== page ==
Maybe the system does not work anymore? I don’t know. What I do know is that Western Civilization TM has watched companies screwing with the lives of millions, without interfering. Because they pay our politicians, most likely. And because people don’t pay attention, and don’t seem to care. Maybe because they don’t understand.
In any case, there is yet another case of a pharmaceutical company paying a large amount of money to avoid a sentence in court.
“AstraZeneca has agreed to pay $520 million to settle a federal civil lawsuit in which the company was accused of illegally promoting its antipsychotic drug quetiapine, marketed under the brand name Seroquel, for unapproved indications.”
– Source: psychiatryonline.org
Think about that for a second: a company pays over half a billion dollars to settle a lawsuit. That’s that then. They committed a crime against humanity. They actively and on purpose poisoned many thousand people (I can’t find numbers, but probably many more than many thousand – Seroquel is a very common drug), just for the money. And now they pay a ridiculous sum – ridiculously high for us, ridiculously nothing for them – to make “up” for it. How can you make up for such a thing?
AstraZeneca promoted a drug for conditions it had not been tested on, and (much worse) without any proof that it might actually do any good, and (worst) without any proof that it would not do harm. It is like promoting antibiotics for concentration problems, or suicidal thoughts – just much worse.
“Federal prosecutors alleged that from 2001 through 2006 AstraZeneca promoted quetiapine for treating unapproved conditions, including aggression, agitation, dementia, attention-deficit/hyperactivity disorder, depression, posttraumatic stress disorder, and insomnia.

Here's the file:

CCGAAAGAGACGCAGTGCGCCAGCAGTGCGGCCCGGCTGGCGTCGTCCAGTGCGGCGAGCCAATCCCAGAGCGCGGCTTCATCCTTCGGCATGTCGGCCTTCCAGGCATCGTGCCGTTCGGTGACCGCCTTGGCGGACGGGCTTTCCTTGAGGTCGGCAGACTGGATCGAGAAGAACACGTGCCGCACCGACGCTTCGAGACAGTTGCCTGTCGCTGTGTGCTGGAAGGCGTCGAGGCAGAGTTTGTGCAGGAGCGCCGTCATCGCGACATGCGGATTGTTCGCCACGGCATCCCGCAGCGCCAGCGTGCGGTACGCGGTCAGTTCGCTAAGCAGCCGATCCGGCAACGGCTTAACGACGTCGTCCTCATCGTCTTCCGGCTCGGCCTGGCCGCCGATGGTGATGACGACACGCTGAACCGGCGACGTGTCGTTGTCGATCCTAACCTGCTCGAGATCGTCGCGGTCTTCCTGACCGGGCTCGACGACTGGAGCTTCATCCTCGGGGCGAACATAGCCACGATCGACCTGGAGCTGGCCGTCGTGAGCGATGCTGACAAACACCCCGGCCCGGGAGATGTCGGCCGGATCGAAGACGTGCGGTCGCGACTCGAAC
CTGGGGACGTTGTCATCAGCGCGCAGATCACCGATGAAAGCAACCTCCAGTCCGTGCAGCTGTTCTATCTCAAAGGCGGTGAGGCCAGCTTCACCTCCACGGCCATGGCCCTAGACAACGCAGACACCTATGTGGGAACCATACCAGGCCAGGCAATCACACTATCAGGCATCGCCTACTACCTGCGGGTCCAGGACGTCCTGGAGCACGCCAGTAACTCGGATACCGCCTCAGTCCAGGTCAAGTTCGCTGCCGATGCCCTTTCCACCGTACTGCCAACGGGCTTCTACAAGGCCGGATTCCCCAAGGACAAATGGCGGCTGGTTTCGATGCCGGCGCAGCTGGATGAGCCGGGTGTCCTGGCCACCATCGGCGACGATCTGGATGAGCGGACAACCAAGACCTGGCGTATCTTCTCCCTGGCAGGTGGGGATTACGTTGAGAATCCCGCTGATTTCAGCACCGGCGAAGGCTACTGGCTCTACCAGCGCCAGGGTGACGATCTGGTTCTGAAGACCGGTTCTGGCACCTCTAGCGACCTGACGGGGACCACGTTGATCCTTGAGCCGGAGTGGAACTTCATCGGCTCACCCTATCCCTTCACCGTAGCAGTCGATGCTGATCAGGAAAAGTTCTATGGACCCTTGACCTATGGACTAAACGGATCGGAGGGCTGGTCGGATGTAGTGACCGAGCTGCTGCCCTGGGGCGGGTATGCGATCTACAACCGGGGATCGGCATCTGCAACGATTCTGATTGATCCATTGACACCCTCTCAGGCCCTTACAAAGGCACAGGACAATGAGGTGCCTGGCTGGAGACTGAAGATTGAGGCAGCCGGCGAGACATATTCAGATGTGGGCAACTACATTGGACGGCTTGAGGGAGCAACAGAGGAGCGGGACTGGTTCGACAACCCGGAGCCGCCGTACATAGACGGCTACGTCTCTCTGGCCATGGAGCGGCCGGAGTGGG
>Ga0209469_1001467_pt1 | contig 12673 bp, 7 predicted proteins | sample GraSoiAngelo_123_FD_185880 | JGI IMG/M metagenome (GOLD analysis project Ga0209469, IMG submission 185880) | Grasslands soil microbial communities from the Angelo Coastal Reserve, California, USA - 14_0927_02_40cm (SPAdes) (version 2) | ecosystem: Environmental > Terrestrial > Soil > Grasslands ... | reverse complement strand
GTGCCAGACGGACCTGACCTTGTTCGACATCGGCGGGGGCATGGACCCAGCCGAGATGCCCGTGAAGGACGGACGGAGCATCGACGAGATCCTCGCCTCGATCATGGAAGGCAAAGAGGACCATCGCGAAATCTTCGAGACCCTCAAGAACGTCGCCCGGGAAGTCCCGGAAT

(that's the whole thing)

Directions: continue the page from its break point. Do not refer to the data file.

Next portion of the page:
In the settlement of the federal suit, AstraZeneca denied any wrongdoing. The company continues to face more than 10,000 civil suits filed by individuals alleging personal injuries, primarily development of diabetes, due to taking quetiapine.
There have been many of these cases before. We really need to start doing something about this.
Last fall, Pfizer paid a record $2.3 billion to settle cases involving illegal promotions of four drugs, including ziprasidone (Geodon) and pregabalin (Lyrica) (Psychiatric News, October 2, 2009). Previous cases involving off-label promotions included ones against Eli Lilly for marketing olanzapine (Zyprexa), BristolMyers Squibb for marketing aripiprazole (Abilify), and Cephalon for marketing modafinil (Provigil).
It is safe to assume that Lamarck wasn’t all that wrong, after all. We know that epigenetic processes not only do exist, but we also have gathered very convincing evidence in the last five years or so that parts of our epigenomes are transmitted to subsequent generations. Screwing with our brains might mean screwing with the brains of our unborn children. That is what you do when you eat shitty food all your life as well, by the way. Or it might be.
So what is happening here is not only a crime against the people who are affected by this, but also very likely a crime against future generations of unborn children. Most leading psychiatrists agree that we don’t know what these drugs are doing, exactly.
That does not mean we shouldn’t use drugs like Seroquel or Prozac, at all. But we have to study the effects much better, and be more careful who gets a prescription.
The largest study ever conducted on antidepressants – STAR*D, the results are available online – found that in a trial of over 5.000 depressed patients, in stage 1, only about 35% of the subjects were positively affected by antidepressant treatment. Placebo level lies about 30%. Go figure.